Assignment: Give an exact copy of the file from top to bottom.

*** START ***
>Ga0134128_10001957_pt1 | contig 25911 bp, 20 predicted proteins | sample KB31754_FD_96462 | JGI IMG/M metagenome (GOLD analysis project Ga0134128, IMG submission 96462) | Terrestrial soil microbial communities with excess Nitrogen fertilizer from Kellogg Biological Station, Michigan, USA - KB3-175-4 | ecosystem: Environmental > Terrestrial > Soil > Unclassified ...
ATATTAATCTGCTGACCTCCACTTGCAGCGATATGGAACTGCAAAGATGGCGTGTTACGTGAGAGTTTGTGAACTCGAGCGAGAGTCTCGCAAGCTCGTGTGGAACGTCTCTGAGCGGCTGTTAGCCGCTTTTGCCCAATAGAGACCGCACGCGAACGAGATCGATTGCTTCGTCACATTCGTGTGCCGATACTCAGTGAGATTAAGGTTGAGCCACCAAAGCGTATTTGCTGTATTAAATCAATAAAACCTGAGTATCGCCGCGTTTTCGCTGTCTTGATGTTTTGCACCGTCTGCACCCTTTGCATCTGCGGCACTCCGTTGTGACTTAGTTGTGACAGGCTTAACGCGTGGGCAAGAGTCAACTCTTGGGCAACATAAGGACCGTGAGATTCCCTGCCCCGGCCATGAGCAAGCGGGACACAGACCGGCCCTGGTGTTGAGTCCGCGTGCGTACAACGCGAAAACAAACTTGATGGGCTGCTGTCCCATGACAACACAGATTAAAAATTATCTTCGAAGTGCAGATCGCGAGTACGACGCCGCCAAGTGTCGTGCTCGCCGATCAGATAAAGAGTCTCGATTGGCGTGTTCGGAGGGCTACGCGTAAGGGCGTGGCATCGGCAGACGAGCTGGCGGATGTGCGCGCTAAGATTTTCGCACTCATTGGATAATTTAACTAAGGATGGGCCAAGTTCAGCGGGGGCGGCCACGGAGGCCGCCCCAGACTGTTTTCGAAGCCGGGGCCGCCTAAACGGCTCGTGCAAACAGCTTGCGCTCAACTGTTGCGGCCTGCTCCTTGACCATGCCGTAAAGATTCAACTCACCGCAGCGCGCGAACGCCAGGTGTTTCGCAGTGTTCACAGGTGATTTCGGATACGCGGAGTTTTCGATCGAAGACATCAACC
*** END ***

>Ga0134128_10001957_pt1 | contig 25911 bp, 20 predicted proteins | sample KB31754_FD_96462 | JGI IMG/M metagenome (GOLD analysis project Ga0134128, IMG submission 96462) | Terrestrial soil microbial communities with excess Nitrogen fertilizer from Kellogg Biological Station, Michigan, USA - KB3-175-4 | ecosystem: Environmental > Terrestrial > Soil > Unclassified ...
ATATTAATCTGCTGACCTCCACTTGCAGCGATATGGAACTGCAAAGATGGCGTGTTACGTGAGAGTTTGTGAACTCGAGCGAGAGTCTCGCAAGCTCGTGTGGAACGTCTCTGAGCGGCTGTTAGCCGCTTTTGCCCAATAGAGACCGCACGCGAACGAGATCGATTGCTTCGTCACATTCGTGTGCCGATACTCAGTGAGATTAAGGTTGAGCCACCAAAGCGTATTTGCTGTATTAAATCAATAAAACCTGAGTATCGCCGCGTTTTCGCTGTCTTGATGTTTTGCACCGTCTGCACCCTTTGCATCTGCGGCACTCCGTTGTGACTTAGTTGTGACAGGCTTAACGCGTGGGCAAGAGTCAACTCTTGGGCAACATAAGGACCGTGAGATTCCCTGCCCCGGCCATGAGCAAGCGGGACACAGACCGGCCCTGGTGTTGAGTCCGCGTGCGTACAACGCGAAAACAAACTTGATGGGCTGCTGTCCCATGACAACACAGATTAAAAATTATCTTCGAAGTGCAGATCGCGAGTACGACGCCGCCAAGTGTCGTGCTCGCCGATCAGATAAAGAGTCTCGATTGGCGTGTTCGGAGGGCTACGCGTAAGGGCGTGGCATCGGCAGACGAGCTGGCGGATGTGCGCGCTAAGATTTTCGCACTCATTGGATAATTTAACTAAGGATGGGCCAAGTTCAGCGGGGGCGGCCACGGAGGCCGCCCCAGACTGTTTTCGAAGCCGGGGCCGCCTAAACGGCTCGTGCAAACAGCTTGCGCTCAACTGTTGCGGCCTGCTCCTTGACCATGCCGTAAAGATTCAACTCACCGCAGCGCGCGAACGCCAGGTGTTTCGCAGTGTTCACAGGTGATTTCGGATACGCGGAGTTTTCGATCGAAGACATCAACC